FOR Pearl Williams (98), knitting was a way to cheaply clothe her four children, but now it helps her pass the time and keep her mind active.
Dubbed the knitting guru by staff and residents at East Perth’s Archbishop Goody Hostel where she is the oldest resident, Mrs Williams now makes Easter and Christmas themed dolls for friends, family and charity.
“I learned to knit in primary school,” she said.
“The first thing we made were little squares and I learned to follow a pattern.
“When they were growing up we couldn’t buy things for our children because they were too expensive, so we had to knit them.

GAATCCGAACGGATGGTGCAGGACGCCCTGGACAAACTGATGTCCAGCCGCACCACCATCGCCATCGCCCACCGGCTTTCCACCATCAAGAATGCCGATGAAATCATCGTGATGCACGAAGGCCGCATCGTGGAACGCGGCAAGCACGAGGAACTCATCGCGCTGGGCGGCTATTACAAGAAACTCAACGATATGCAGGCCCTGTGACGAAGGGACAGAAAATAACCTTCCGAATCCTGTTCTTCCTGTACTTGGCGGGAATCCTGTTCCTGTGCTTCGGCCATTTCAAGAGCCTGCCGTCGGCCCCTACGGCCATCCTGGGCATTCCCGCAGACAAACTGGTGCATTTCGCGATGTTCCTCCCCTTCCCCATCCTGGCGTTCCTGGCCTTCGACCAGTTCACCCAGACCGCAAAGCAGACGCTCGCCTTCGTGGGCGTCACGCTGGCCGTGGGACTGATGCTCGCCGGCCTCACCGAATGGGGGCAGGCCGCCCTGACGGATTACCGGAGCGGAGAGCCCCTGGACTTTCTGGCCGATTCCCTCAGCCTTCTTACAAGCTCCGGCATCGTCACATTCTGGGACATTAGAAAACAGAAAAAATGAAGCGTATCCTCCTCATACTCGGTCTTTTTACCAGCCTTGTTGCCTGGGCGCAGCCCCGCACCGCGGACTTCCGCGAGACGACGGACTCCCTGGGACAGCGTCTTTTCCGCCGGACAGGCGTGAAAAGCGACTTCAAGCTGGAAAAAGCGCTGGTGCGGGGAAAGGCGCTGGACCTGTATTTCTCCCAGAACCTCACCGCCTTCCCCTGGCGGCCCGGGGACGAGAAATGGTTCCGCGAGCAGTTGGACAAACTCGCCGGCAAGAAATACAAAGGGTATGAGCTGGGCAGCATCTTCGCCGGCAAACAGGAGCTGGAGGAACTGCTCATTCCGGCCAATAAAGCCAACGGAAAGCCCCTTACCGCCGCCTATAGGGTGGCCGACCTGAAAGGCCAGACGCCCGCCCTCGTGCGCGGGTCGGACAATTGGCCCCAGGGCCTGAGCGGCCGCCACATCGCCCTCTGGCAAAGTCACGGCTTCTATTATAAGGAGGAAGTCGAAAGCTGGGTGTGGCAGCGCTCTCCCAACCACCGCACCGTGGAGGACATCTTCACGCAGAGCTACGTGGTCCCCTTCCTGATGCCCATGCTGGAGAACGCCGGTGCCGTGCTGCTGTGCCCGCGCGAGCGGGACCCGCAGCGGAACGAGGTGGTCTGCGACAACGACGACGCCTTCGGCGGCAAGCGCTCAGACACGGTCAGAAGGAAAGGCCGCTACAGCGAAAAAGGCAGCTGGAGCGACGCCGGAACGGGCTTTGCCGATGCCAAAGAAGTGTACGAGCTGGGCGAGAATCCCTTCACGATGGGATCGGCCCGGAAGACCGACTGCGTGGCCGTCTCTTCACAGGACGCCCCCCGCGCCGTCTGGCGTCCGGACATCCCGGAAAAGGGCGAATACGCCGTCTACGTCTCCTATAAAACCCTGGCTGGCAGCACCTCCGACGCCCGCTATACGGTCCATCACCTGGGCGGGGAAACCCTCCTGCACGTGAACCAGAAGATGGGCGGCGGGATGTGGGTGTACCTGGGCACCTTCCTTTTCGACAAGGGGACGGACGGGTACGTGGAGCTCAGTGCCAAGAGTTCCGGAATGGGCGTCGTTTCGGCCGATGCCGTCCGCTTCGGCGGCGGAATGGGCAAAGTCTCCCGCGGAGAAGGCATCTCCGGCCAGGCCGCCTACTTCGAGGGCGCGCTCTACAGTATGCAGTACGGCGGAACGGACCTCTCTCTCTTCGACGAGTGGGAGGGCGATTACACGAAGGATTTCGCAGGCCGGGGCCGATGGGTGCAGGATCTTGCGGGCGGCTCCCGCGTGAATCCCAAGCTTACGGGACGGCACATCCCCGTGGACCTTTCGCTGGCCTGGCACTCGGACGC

“I would knit bedspreads, and they would last forever.”
Mrs Williams said she liked to keep herself occupied between visits from her three surviving children, four grandchildren, six great grandchildren and seven great, great grandchildren.
“I read, do crosswords; I always have to have something to do,” she said.
“I was a teacher so I always had children to cope with and to teach, but now time is difficult to fill.”
The child of an English father and Irish mother, Mrs Williams grew up in India when the British ruled, before moving to Australia and making a home in Bentley.
“I taught there (India) for quite a few years and I was educated in a convent by nuns,” she said.
“I came to Australia in 1958, my son had asthma and I wanted to come to a dryer climate, but I had to pay through my nose to get here.
“We came by boat, it took a couple of weeks and there were only two families on the boat.”